Climbing plants are used for privacy, for screening unsightly objects, for shade and for a display of color.
Boundaries and Screens
On small properties, climbers are often grown along the wire boundary fences to provide a screen of foliage that gives a measure of privacy. They take up considerably less room than shrubs and so allow a wider border for growing flowers. Climbers need to have attractive foliage so that they make a good background for the flowers. Rapid, dense growth is necessary for early coverage and privacy. Also, the plants have to be hardy enough to carry the greater part of their wood through the winter in healthy condition. Attractive bloom is, of course, an advantage but not so necessary here, as the main object of the climbers is to form a background. Virginia creeper is a good climber to use on boundary fences.
Where climbers are used to cover bare or unattractive wall areas, you need a self-clinging, hardy growth that requires little attention. The Boston ivy is our best climber for covering masonry walls wherever it is hardy, but Englemann’s ivy is hardy over a wider section of the country.
There is nothing to be gained by covering an architecturally attractive wall space. Bare walls are broken up better by a branch or two of ivy running across them than by a solid expanse of foliage.
Climbers provide shade when they are used to cover pergolas, porches and garden shelters. Since these structures are usually used for family activities, the climbers must be tidy and free from insects. Also, as good circulation of air is needed, growth must not be so dense that it shuts of the breeze. Such plants must be hardy enough to survive our winters and be able to provide shade by early June.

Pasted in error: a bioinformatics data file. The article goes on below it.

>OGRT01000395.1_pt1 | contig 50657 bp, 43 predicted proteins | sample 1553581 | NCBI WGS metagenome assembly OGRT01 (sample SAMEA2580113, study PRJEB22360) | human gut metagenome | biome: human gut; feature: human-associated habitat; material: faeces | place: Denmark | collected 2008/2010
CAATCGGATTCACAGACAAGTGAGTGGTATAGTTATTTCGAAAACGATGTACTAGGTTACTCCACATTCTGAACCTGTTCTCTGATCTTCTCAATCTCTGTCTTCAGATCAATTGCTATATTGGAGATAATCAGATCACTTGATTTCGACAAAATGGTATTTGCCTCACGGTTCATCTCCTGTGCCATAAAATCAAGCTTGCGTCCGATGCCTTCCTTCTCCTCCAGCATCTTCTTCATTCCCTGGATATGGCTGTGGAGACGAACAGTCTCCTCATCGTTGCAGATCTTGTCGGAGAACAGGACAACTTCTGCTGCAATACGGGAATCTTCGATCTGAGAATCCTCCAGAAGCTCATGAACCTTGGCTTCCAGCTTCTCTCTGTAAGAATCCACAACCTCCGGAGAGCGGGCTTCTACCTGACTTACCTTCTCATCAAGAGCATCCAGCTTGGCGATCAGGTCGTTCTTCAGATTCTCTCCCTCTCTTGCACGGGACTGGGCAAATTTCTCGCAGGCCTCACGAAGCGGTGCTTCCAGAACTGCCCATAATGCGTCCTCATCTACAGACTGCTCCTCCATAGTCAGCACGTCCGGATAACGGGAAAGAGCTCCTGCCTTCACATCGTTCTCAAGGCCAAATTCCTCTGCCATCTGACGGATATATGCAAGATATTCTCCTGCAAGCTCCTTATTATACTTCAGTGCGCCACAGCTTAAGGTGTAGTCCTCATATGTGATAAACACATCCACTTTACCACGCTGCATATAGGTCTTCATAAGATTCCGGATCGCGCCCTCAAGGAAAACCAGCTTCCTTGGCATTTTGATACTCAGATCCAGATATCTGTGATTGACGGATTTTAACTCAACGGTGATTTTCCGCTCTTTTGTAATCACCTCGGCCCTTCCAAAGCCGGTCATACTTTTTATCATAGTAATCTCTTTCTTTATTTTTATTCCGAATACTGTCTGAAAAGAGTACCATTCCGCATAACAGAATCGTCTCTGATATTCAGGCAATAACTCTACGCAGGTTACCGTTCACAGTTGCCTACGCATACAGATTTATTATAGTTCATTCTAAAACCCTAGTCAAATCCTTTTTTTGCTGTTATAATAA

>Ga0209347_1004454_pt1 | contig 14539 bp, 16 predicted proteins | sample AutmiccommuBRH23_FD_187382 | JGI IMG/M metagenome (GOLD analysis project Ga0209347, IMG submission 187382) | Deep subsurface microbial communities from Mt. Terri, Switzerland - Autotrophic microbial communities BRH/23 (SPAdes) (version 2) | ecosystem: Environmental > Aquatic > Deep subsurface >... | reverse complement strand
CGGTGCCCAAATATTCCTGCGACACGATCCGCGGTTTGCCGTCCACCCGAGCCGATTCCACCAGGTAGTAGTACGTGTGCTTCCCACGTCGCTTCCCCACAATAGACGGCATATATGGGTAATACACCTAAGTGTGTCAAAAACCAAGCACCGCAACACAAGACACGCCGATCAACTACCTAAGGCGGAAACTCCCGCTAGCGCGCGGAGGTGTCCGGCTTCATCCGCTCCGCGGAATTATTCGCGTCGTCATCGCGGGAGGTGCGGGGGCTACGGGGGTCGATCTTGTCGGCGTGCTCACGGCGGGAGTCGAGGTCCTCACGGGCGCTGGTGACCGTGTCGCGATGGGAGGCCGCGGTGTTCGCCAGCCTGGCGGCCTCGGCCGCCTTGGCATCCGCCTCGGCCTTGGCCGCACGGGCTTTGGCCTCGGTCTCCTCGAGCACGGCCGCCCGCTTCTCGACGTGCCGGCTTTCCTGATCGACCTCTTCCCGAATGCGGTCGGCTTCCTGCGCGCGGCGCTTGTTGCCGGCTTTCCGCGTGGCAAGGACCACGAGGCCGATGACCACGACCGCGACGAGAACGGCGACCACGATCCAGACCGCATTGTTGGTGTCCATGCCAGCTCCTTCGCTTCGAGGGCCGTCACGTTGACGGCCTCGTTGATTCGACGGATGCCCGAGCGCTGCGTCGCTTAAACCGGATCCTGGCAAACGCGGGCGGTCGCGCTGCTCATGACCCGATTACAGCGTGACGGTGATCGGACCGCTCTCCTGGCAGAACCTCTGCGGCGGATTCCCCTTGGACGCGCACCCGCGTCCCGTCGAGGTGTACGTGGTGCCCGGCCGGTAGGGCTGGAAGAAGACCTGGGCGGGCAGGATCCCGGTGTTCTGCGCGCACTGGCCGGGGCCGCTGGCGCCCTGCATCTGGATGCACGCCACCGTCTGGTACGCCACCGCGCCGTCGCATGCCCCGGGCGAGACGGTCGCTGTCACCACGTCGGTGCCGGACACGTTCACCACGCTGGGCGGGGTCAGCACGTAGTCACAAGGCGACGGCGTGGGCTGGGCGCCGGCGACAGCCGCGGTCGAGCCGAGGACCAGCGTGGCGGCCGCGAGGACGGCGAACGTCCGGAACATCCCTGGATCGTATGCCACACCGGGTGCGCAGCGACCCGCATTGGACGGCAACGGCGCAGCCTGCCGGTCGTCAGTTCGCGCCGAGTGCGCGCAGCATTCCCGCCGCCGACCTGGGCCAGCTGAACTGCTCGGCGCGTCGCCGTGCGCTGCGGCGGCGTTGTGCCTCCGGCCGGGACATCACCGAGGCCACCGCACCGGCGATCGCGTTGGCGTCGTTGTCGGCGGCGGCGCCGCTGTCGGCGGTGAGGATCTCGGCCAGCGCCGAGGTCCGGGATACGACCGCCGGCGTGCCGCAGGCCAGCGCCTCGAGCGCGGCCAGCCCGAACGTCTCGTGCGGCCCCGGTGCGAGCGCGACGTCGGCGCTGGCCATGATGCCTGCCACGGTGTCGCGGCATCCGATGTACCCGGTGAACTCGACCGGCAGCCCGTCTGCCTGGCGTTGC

The large, attractive foliage and fairly open growth of Dutchman’s pipe is excellent for this purpose. Moon seed and climbing honeysuckles are also suitable.
Where climbers are used to provide a display of color, bloom is, of course, the most important consideration. Climbing roses and the late-blooming varieties of clematis are the best Canadian examples. Neither is really a true climber as both require tying to trellises or supports.
Because of their outstanding appearance, these displays must be used as specimen or accent plants to be effective. Use them (1) to mark entrances, as on arches or on the pillars of pergolas; (2) at strategic points in perennial or annual borders; (3) to mark the ends of minor axes; or (4) by repetition at regular intervals along a formal border or path, to carry the eye by progression to some focal point in the distance. They are being used increasingly in modern gardens to decorate broad, flat wall spaces or plywood screens.
Ground-covering plants such as dwarf asters are very useful in modern gardens, where broad low masses are often needed beneath an overhanging roof to carry out the lines of the house. Such plants like the beautiful dwarf asters need to he hardy, at least when covered with snow. They should have neat foliage, which may be more attractive if it is shiny or distinctive in some other way. Winter creeper, periwinkle and Japanese spurge are good examples.
Sometimes it is difficult, or monotonous, to cover banks with grass; or you may want to provide something more interesting than grass beneath trees or shrubs. Ground-covering plants are useful here, too. On an open bank, rambler roses are often grown to good advantage and they make an excellent show when in bloom. To replace grass beneath trees or shrubs, try periwinkle, a trailing evergreen perennia.
In this episode of exploring seedbanks with Zamnesia, we take a closer look at DNA Genetics.
For more information about the strains DNA Genetics offers, please visit our website: https://www.zamnesia.com/57-dna-genetics
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